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-   -   GFCI on generator tripping; home backup (http://www.diychatroom.com/f18/gfci-generator-tripping-home-backup-47903/)

MrNeutron 07-01-2009 04:10 PM

GFCI on generator tripping; home backup
 
I just had an electrician wire my house with an interlock kit so that I can use my new 6600 watt generator for power backup. Unfortunately, the GFCI in the generator's panel trips as soon as I attach the cable to the house. My electrician says that there is absoultely nothing wrong with the wiring in my house and that the problem is with the GFCI. He says that most generators with built in GFCI's won't work for power backup. He also says that there is no way he'll touch the generator to disable the GFCI for liability reasons. How do I use this brand new $2,200 generator to power my house if the GFCI keeps tripping and can't be disabled? Thanks in advance for the advice!

Yoyizit 07-01-2009 05:57 PM

http://159.105.83.167/Portals/0/WP%2...tandards22.pdf

?

BTW, 900' of perfectly good Romex will probably have enough inter-conductor capacitance to give you 4 mA of reactive leakage current and so would validly trip a GFCI.
If it is the Romex the fix would be to have the gen. only run sections or only specific appliances/fixtures in your house.
I suppose you could check this by running the generator with almost all breakers off in your house. Turn them on one by one until you trip the GFCI. If the thing trips with all breakers off the problem almost certainly has to be elsewhere.

You could also check the leakage current of the wiring in your house. Put a 7-1/2w incand. lamp in series with the ground wire that serves the cable downstream of your GFCI. If the voltage across the bulb reads from 0.6 vac to up to 120vac you've found your leakage path to ground. A normal reading would be less than 15 mVac. Disconnect chunks of the cable or appliances until the leakage current goes away.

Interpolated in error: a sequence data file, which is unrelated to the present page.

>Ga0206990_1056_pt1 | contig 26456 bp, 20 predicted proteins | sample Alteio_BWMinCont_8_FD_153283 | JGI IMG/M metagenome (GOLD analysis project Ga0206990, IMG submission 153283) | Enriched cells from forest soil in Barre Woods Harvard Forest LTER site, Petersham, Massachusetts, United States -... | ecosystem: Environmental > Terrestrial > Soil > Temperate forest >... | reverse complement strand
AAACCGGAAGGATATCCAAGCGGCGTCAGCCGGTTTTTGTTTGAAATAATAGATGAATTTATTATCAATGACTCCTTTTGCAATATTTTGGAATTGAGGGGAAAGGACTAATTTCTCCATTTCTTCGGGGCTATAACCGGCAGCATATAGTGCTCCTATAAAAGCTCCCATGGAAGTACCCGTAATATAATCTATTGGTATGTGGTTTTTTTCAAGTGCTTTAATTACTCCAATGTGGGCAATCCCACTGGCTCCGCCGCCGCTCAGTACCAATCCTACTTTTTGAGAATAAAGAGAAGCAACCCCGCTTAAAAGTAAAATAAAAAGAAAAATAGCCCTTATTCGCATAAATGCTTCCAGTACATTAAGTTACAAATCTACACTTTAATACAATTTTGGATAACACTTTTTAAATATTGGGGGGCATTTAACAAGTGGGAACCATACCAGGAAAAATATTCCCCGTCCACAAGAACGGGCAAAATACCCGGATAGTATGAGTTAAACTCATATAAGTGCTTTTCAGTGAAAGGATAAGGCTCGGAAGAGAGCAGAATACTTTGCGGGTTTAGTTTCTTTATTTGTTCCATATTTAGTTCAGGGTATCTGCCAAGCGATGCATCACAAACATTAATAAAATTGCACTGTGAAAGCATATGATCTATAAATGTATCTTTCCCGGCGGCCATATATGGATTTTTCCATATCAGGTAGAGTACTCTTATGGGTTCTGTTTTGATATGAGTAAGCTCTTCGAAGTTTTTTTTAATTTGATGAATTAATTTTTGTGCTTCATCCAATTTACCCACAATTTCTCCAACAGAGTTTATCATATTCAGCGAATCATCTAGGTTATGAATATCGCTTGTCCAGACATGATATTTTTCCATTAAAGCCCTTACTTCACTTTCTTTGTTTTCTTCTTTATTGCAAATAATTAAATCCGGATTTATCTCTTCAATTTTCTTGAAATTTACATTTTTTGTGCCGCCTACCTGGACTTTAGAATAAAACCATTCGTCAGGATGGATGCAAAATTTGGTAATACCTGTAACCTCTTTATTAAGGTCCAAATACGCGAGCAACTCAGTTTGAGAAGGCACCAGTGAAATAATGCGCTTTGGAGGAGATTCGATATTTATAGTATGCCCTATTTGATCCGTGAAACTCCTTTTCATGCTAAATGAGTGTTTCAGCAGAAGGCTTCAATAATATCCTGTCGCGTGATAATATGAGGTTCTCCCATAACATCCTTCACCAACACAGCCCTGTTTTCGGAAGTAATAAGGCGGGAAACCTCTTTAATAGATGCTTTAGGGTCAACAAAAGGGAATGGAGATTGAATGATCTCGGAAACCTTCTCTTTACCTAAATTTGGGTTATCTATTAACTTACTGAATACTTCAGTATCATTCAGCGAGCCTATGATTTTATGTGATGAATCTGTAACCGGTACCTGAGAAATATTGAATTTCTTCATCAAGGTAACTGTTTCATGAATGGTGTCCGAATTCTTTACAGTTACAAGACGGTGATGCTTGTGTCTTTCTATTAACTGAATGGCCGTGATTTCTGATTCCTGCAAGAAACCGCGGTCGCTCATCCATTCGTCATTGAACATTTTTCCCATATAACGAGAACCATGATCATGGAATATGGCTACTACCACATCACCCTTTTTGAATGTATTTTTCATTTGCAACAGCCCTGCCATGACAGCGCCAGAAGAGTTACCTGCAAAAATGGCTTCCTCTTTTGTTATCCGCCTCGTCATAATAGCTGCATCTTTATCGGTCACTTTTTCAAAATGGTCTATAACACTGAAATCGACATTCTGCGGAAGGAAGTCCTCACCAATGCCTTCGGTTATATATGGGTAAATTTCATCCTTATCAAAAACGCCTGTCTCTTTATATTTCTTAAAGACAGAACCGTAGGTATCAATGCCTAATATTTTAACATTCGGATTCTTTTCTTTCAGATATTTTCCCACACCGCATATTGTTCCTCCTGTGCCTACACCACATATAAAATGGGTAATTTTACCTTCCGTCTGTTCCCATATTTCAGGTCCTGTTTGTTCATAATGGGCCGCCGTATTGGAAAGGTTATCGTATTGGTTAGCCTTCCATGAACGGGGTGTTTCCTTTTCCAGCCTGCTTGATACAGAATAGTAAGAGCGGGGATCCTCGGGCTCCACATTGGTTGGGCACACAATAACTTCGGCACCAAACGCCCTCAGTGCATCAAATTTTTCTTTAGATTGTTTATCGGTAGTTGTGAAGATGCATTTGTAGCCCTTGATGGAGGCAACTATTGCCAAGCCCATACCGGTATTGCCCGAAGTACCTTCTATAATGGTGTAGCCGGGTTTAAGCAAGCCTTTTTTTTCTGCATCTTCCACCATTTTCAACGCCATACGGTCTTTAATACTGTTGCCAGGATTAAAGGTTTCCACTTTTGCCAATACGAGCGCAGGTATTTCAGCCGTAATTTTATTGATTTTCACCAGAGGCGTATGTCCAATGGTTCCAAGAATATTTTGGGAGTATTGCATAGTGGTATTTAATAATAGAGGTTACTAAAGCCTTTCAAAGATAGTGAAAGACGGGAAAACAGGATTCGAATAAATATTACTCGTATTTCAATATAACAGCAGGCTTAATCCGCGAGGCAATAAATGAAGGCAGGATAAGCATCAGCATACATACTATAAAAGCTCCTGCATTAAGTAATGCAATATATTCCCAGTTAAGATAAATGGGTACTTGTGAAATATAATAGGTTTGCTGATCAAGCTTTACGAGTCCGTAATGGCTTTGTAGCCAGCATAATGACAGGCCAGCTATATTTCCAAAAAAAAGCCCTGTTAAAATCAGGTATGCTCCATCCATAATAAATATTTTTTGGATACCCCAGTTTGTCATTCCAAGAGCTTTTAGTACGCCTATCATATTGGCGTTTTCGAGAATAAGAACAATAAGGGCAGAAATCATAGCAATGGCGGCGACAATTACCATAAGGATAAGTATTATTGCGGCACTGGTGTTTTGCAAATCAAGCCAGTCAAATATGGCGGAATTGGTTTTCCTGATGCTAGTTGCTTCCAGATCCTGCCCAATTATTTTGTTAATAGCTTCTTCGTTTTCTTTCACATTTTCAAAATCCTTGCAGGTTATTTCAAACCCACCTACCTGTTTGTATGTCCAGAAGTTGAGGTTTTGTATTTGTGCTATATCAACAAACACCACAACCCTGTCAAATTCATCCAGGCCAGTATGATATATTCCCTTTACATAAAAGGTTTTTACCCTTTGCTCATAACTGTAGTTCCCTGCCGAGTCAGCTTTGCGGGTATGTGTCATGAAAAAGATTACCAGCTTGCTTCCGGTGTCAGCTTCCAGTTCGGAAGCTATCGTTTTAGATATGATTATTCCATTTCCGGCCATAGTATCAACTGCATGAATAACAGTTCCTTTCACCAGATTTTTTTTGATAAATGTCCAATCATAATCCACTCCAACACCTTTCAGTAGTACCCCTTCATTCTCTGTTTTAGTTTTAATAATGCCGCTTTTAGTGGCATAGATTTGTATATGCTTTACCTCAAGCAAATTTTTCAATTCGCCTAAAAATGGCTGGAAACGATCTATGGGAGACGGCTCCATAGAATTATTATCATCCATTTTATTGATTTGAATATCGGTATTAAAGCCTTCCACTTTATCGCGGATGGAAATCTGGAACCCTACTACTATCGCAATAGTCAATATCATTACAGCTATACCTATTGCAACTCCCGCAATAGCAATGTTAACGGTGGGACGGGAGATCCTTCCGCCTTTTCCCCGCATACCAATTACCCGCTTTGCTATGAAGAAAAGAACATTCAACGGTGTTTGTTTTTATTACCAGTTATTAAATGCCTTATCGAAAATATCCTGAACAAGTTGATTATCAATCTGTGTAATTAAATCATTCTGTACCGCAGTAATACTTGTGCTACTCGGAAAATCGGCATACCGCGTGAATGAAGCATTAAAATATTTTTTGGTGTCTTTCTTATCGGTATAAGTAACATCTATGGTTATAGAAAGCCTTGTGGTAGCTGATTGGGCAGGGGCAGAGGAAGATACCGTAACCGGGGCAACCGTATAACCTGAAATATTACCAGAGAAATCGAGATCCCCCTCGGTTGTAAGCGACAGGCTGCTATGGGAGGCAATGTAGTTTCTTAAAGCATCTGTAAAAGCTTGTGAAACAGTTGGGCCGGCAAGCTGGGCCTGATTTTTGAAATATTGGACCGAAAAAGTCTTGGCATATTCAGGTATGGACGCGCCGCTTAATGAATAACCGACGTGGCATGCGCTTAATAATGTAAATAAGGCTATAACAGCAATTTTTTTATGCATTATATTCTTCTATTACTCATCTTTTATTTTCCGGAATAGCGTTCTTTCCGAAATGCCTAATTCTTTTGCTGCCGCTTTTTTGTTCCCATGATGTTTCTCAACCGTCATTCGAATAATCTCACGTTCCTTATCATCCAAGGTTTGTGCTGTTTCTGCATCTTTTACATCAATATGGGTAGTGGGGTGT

kbsparky 07-01-2009 06:25 PM

The problem of GFCI tripping is that the service panel that you are backfeeding already has its neutral conductor bonded to the grounding conductors.

If these conductors are separately monitored by an integral GFCI device in the generator, it will trip out as soon as you plug it in, even with the interlocking breakers switched off.

Some generators have instructions on how to configure when used as a stand-by power source for a home.

What brand and model number are you dealing with here?

Speedy Petey 07-01-2009 06:53 PM

Are you saying the 120v GFI is tripping?
If you are trying to connect your panel to the 120v 20A receptacle on a generator this is a VERY flawed plan. You should be using the 120/240v receptacle on your generator which is not GFI protected.
Your electrician should have know this.

micromind 07-01-2009 07:31 PM

As stated above, almost certainly the generator neutral is bonded to the ground. So is the house. You'll need to remove the bond jumper in the generator.

Also as stated above, it'd be a huge waste of generator capacity to use a 120 volt receptacle to power the house. You can only get 2400 watts through a 20 amp 120 volt receptacle.

Some generators have two pole GFIs though, if the cord that plugs into the generator has 4 prongs on it, then it'll deliver full power to the house. But you'll still need to remove the bonding jumper.

In no case remove the bonding jumper at the house panel. If you do, you'll have no ground-fault protection when on utility.

Rob

Scuba_Dave 07-01-2009 07:52 PM

Quote:

Originally Posted by Yoyizit (Post 295834)
http://159.105.83.167/Portals/0/WP%2...tandards22.pdf

?

BTW, 900' of perfectly good Romex will probably have enough inter-conductor capacitance to give you 4 mA of reactive leakage current and so would validly trip a GFCI.